Saturday, February 18, 2012

Makeup artistry and Experience



When I started BRIDEFace seven years ago, it was just me. I went through about a year or so alone, and after a couple missteps, happily ended up with Mollie as my wingman. Things progressed gradually from there, and now I find myself with a team of ten artists. As i prepare for tonight's training session with "my girls", I have a lot of things on my mind.

Most of us have pretty different backgrounds. But one thing we share is we all cut our teeth doing retail cosmetics. Now a lot of people sneer at those ladies behind the counter, and sometimes with good reason. There is pretty rapid turnover, so your Clinique "beauty advisor" could be a talented ten year veteran or she could be an 18 year old on her first day. But many famous makeup artists launched their careers that way; Kevyn Aucoin and Sam Fine both got their start peddling lipsticks.

Having spent about ten years in the trenches, let me say that working on nothing but models all the time is not really the way to become a skilled and resourceful artist. Here's a little "resume" of what I encountered, didn't run from, and eventually mastered, in my years at Saks:
-worked with an African American client with severe vitiligo ( spots on your skin with no pigment) I learned how to completely cover her "spots" as well as teach her how to do it herself
-camouflaged more black eyes and bruises than I can count (plastic surgery and "clumsiness")
-addressed issues with extreme roseacea (ruddiness)
-took clients with serious acne and made them feel good again by painstakingly stippling every spot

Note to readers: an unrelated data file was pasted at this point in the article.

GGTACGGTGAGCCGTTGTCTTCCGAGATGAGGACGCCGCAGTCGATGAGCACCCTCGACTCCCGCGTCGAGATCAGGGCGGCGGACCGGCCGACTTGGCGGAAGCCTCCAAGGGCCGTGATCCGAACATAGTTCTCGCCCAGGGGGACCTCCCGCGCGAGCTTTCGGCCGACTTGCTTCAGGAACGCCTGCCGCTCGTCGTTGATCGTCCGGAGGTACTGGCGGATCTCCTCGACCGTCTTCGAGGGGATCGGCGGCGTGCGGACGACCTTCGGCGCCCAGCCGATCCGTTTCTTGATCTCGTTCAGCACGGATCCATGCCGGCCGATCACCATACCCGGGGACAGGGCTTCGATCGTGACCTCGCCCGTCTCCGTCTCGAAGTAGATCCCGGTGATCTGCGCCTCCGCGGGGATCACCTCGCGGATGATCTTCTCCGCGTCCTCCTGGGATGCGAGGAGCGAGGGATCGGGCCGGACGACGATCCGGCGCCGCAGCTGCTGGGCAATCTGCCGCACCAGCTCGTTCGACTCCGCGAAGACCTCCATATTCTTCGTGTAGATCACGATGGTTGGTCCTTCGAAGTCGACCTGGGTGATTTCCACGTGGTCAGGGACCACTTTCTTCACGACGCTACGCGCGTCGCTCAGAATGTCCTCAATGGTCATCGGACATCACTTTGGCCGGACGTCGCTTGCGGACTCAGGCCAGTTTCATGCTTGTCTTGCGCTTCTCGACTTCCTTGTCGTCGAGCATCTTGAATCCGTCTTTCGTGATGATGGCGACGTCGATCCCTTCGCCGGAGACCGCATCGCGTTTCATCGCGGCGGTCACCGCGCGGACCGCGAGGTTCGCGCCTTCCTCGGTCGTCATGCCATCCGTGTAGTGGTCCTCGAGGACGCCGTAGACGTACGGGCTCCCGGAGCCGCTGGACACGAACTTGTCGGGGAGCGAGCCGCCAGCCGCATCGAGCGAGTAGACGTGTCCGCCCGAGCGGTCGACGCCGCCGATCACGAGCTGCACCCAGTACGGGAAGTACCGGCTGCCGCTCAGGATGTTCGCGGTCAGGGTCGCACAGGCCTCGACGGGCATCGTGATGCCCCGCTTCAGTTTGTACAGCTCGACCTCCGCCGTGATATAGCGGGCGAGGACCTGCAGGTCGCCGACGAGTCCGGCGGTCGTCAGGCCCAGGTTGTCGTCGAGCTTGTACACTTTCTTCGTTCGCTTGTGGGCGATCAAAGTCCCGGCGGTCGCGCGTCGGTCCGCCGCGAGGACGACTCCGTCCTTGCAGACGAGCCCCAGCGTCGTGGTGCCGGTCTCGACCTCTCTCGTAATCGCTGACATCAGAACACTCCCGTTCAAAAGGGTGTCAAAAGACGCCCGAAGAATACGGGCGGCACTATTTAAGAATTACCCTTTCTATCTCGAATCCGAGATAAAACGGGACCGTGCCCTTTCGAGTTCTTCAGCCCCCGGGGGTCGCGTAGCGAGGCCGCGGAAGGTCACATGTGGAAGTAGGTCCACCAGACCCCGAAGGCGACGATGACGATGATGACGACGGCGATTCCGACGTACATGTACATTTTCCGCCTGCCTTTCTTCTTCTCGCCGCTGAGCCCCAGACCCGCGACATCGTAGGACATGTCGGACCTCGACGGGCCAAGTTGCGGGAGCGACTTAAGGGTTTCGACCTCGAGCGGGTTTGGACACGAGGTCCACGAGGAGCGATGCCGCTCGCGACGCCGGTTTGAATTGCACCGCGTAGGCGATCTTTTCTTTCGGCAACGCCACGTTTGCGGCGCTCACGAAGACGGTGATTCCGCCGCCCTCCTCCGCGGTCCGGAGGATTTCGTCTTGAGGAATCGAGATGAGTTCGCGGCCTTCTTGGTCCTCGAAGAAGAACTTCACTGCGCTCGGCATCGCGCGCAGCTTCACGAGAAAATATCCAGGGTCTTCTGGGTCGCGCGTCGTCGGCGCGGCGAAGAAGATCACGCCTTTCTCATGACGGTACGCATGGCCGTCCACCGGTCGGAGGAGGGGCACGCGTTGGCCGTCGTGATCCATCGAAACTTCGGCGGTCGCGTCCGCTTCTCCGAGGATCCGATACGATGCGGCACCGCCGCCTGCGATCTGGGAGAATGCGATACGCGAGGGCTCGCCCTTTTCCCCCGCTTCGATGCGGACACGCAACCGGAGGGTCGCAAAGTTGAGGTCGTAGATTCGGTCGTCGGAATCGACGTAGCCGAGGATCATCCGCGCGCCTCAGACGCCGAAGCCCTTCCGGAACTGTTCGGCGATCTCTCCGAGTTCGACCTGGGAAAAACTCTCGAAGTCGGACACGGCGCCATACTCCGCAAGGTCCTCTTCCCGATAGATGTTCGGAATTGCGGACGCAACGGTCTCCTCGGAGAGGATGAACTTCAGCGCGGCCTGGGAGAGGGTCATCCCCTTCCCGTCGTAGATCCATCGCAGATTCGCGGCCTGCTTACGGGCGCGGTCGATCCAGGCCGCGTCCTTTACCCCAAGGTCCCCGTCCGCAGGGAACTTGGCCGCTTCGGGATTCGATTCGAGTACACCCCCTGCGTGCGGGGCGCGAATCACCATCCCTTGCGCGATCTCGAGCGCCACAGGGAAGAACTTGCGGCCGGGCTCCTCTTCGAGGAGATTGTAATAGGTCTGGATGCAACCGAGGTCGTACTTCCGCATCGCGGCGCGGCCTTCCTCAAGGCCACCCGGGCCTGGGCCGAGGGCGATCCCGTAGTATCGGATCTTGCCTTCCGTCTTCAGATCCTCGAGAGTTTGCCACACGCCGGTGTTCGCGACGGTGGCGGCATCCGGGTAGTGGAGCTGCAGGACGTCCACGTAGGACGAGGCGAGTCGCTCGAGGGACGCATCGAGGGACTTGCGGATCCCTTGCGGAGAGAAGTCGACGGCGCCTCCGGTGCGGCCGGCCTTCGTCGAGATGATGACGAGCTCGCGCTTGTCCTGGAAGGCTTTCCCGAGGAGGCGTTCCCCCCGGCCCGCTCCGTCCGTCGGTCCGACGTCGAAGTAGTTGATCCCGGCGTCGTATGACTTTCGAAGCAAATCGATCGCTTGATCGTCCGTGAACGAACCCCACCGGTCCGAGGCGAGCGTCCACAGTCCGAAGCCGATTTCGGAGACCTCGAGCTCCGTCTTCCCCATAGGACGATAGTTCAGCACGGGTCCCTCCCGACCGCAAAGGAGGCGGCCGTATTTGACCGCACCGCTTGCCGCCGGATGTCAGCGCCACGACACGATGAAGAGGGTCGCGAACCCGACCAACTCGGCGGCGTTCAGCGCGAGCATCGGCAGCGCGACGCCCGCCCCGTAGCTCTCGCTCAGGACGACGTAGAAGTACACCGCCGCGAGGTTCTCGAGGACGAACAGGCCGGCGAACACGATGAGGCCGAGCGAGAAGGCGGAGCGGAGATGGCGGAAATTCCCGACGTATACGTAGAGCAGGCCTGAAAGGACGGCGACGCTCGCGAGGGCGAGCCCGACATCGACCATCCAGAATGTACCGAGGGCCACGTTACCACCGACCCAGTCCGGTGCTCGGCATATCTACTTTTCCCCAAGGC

-corrected permanent makeup gone bad (ever seen bright red brows and eyeliner?)
-helped women going through chemo with creating eyebrows and compensating for lack or lashes, and with the changes in their skin
-Met Badgley & Mischka and keyed their fashion show, as well as shows for Escada and St John
-worked with people from age 13 to 93
-had a client with a severe phobia of anyone touching her anywhere near her nose
-helped a boy with Trichotillomania (a disorder that involves pulling out hair; in his case, eyebrows) to look good for his senior pictures
-learned to cover tattoos
-worked with a wide range of ethnicities and skintones
-dealt with allergies, skin sensitivity and irritations
-learned all about contouring and highlighting from a drag queen co-worker
-went to Chicago and met my favorite makeup artist , Laura Mercier...and worked with her again in NYC five more times, as well as her doing a PA here in Cincy (translated as, my life for ten weeks beforehand were consumed by hiring/training 20 artists, building 20 kits, and booking about a zillion appointments)
-Mercier flew in an NYC brow guru (seriously, you gotta book six months in advance and she's like $85 for a tweeze) and I became completely obsessed with eyebrows
-became super speedy at doing a face. You have to work quickly when a woman pops in on her lunch break.

So you can see that working retail is really what you make of it. I ran towards the tricky clients instead of avoiding them, and used them as my guinea pigs.

And that is only my retail background. Beyond that, I obtained an aesthetics license and took classes in airbrush, bridal, and runway in NYC. I worked for a modeling agency and did hair, makeup, and styling for models' portfolios. I did commercials, print work, video work, and TV news.

My point is, experience does matter. You want your makeup artist to be able to think quick on her feet and be able to handle anything. You want her to be fast so you don't run behind. You want her to be creative and instinctively know what shades and techniques work for different skin tones and bone structures. You want her to be confident and therefore put you at ease. You want her to be an expert on a wide range of products. You want her to be able to deal with any age and any ethnicity.
And you mainly just want her to have done a whole lot of faces.

That's why i am so super picky about what artists i hire. Everything I mentioned above matters, and so does bedside manner. We are often playing the part of psychologist and mind reader as well. Having a soothing presence and a sense of humor is essential.

After all, this is no rehearsal; it's someone's wedding day, and she doesn't get a do- over. I consider bridal makeup to be the most important makeup I do.

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